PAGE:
"Wattpad joining WEBTOON under the NAVER umbrella will be a big step towards us becoming a leading global multimedia entertainment company," said NAVER WEBTOON founder and CEO, Jun Koo Kim. "Both Wattpad and WEBTOON care most about helping creators tell their story their way, and both represent world-leading collections of inspired, imaginative storytelling IP."
The numbers game. It’s fine to be opportunistic, but again, the trick here is scale. Over the decades, traditional publishers have gotten lucky with UGC that has come in the door. Jim Starlin’s creation of Thanos predated his affiliation with Marvel Comics, for example, and Marvel seems to have done all right commercializing that property.
In recent times, comiXology threw open its gates to self-published digital work that is, essentially, UGC that meets minimum standards of professional presentation, through its comiXology Submit platform. So far, one Submit title, the LQBTQ+ friendly The Pride, has been curated into the comiXology Originals line, and the company has found creators Kel McDonald and Erica Schultz through their contributions to Submit, but comiXology does not seem to be approaching it as a systematic business model the way the Webtoon-style platforms are.
Finally, there are a fair number of recent creators who emerged from the DIY webcomics world of blogs, Tumblr and Instragram, notably the prodigiously talented Noelle Stevenson, or who have made their commercial impact through Kickstarter rather than traditional publishing channels, like Spike Trotman. That path remains more rugged, though, compared to the more formalized UGC processes in place on the newer platforms.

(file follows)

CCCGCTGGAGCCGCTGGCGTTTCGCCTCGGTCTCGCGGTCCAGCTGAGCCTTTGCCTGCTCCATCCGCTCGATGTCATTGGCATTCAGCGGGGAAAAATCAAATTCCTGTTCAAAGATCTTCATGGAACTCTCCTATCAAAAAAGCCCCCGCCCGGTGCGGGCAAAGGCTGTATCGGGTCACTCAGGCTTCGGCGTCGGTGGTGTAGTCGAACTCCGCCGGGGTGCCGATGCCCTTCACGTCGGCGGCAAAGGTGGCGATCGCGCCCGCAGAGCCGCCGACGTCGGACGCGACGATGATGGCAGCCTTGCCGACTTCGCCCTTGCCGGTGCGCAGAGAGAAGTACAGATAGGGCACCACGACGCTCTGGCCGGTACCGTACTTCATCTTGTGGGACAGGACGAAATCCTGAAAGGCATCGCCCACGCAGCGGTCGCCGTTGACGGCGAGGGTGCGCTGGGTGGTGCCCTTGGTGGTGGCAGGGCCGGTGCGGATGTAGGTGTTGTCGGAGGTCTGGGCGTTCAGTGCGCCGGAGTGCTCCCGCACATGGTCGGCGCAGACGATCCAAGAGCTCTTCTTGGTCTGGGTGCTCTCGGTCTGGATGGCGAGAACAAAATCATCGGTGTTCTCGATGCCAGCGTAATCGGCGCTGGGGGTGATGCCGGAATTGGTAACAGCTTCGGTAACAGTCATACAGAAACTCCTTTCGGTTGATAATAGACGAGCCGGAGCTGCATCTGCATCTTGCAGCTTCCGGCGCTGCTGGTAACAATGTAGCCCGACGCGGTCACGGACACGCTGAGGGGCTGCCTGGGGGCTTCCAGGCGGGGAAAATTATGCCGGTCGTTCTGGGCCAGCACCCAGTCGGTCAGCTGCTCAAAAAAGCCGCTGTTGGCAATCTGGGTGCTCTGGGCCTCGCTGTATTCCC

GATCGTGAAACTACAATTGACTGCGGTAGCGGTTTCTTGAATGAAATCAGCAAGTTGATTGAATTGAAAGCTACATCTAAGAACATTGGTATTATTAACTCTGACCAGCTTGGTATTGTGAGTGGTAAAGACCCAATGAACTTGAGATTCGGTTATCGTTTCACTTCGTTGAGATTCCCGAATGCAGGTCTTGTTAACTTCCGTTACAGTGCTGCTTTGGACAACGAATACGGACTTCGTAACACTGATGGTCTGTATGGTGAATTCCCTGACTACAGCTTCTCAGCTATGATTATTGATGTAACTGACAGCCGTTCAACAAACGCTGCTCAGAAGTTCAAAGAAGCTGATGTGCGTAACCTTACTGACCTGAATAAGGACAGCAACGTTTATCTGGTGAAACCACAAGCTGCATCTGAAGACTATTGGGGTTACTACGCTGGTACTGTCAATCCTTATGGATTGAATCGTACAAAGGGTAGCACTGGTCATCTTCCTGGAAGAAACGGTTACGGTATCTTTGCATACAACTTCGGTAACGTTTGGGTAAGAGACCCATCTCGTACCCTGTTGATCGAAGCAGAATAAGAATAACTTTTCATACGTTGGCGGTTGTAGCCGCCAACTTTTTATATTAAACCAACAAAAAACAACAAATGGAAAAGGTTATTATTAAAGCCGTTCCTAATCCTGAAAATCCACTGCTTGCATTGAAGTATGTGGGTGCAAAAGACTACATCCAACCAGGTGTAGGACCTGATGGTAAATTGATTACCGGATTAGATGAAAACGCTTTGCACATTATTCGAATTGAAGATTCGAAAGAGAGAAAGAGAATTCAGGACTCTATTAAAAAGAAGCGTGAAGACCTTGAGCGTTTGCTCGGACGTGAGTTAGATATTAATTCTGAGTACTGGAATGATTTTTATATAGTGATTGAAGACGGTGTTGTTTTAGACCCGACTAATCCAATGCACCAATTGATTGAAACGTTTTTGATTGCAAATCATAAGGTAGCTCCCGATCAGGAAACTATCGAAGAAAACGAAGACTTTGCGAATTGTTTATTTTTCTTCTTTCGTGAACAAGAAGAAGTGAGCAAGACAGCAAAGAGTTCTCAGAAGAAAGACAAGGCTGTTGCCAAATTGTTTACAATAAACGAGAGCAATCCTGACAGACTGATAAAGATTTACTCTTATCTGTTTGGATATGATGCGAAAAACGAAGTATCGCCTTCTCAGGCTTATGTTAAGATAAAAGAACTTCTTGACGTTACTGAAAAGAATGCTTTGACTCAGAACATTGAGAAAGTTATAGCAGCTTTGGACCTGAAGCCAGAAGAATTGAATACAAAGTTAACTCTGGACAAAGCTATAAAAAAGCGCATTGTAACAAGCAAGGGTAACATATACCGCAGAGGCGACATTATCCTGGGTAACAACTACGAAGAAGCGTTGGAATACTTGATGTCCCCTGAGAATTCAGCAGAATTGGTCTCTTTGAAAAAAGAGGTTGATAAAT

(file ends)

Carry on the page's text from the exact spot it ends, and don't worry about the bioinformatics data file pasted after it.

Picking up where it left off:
One difference might be the international perspective. Webtoons are big business in Asia, with top titles selling huge volumes and getting anime, gaming and media spinoffs. We haven’t seen that model perform like that in America, at least not yet, so there is not the same enthusiasm for bankrolling it to the tune of half a billion dollars as Naver just has with Wattpad.
When the numbers are that big in terms of both dollars and the size of the UGC community, what we see as the normal practices of editorial curation and systematic content development don’t really work. There’s too much material being created and consumed for even a gigantic editorial staff to get a handle on all of it. So the editors leave it to the crowd to sort winners from losers, pour gasoline on the fire with algorithm-driven discovery and recommendation, then come in and strike deals with work that has already proven itself.
Hope for the humans? All this feels a little bit mechanistic. There’s an assembly-line quality to how digital platforms are turning their readers into contributors, their contributors into stars, and their star properties into big media attractions that bring in yet more readers. At base, though, it’s still individual creators telling the stories. They’re just finding new ways to reach an audience and develop their skills outside the frameworks that we’ve come to expect.
Some of them may end up getting financially exploited as badly as comics creators of years past. Some may ultimately regret their lack of formal preparation and training. Others may discover this is the only way to take advantage of the formal training they got that had prepared them for an outdated publishing model.
However you want to look at it, the systematic development of UGC at scale is here, and it’s changing how the billion dollar franchises of the next 10-20 years will be discovered and taken to the public. What the legacy publishers can or will do about it remains an open question.
The opinions expressed in this column are solely those of the writer, and do not necessarily reflect the views of the editorial staff of ICv2.com.
Rob Salkowitz (@robsalk) is the author of Comic-Con and the Business of Pop Culture.
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Posted by Rob Salkowitz on February 1, 2021 @ 7:10 pm CT